Woman of conviction
Nancy O’Malley ’77, the first female district attorney of Alameda County, does her job with head and heart
BY FRED SANDSMARK ’83
Among dozens of family photos Nancy O’Malley ’77 has in her Oakland office, one shows a couple of her nephews smiling with Chris Rodriguez at a wheelchair basketball tournament. Rodriguez is the 10-year-old Oakland boy who was taking a piano lesson in 2008 when he was paralyzed by a stray bullet from a gas station holdup. O’Malley — now the District Attorney of Alameda County — prosecuted the shooter, resulting in a 70-to-life sentence. She remains close to the Rodriguez family.
O’Malley’s dedication to the case — and to Rodriguez’ well-being — isn’t surprising given her history. Her older sister, Maura, was killed by a drunk driver when O’Malley was 15, an episode that affected her in ways she only later understood. “I didn’t have a full appreciation of the loss of my sister until I started trying cases and talking to people who were impacted by crime,” O’Malley says. “I could absorb my own loss, but being witness to someone else’s loss is a very different perspective.”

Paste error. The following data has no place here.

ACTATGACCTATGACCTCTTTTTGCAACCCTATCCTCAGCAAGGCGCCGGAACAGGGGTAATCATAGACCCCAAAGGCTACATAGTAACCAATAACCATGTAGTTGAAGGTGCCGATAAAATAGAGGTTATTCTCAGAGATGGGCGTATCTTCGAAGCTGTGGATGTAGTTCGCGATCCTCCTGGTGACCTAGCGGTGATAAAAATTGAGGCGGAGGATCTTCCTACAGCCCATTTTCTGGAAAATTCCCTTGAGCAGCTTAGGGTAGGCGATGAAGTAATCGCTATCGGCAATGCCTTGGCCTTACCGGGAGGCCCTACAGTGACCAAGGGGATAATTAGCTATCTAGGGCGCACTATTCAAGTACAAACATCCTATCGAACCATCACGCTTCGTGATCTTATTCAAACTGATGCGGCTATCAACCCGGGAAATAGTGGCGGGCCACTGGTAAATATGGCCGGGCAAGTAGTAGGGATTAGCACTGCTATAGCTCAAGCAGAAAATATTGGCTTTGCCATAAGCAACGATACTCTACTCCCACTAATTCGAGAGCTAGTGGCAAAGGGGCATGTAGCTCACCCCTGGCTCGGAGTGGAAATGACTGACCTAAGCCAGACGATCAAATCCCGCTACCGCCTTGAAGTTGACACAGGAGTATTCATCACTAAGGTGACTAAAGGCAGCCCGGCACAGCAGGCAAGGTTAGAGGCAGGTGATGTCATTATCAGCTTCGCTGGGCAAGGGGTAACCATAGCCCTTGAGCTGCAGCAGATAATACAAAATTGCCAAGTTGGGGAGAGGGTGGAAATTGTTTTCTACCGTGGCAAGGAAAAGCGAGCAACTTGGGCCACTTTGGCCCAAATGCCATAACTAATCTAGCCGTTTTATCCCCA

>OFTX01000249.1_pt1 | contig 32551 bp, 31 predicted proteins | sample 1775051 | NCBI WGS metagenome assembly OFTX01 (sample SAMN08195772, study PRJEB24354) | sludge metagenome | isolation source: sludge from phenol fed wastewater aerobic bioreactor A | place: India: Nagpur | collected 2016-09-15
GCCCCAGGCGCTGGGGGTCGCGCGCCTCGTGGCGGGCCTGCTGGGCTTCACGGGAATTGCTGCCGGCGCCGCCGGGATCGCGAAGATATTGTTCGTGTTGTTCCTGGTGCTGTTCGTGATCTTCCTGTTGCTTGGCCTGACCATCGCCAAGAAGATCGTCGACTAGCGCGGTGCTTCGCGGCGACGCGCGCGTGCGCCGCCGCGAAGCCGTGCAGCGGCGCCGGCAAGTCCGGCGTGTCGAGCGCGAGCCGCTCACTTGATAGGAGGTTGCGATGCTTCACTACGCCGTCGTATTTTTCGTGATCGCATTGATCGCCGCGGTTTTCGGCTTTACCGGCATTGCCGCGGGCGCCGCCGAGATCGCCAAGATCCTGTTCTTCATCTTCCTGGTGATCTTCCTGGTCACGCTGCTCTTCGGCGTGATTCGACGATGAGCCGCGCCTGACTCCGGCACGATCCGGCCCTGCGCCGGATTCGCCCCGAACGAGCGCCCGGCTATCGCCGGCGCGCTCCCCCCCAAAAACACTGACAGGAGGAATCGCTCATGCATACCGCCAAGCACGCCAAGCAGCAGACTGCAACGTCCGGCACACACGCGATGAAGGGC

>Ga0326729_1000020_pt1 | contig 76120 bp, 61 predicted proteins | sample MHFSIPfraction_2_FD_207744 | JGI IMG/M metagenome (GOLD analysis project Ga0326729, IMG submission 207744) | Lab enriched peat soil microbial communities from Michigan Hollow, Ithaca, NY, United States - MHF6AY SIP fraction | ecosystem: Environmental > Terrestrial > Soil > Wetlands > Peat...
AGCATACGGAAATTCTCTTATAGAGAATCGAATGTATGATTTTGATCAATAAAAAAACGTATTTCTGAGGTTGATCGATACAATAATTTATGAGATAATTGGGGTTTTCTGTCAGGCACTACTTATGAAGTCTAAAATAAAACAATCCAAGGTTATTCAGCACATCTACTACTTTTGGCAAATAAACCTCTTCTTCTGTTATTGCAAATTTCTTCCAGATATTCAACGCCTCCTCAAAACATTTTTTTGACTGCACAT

The law has long been part of O’Malley’s family —her father was DA of Contra Costa County from 1969 to 1984 — but O’Malley couldn’t imagine a legal career when she was young. “I spent my grade school years in trouble for having a big mouth,” she recalls; her outspoken opinions were considered disrespectful. After high school she worked for a couple of years at a photo-processing firm before enrolling at what was then Cal State Hayward.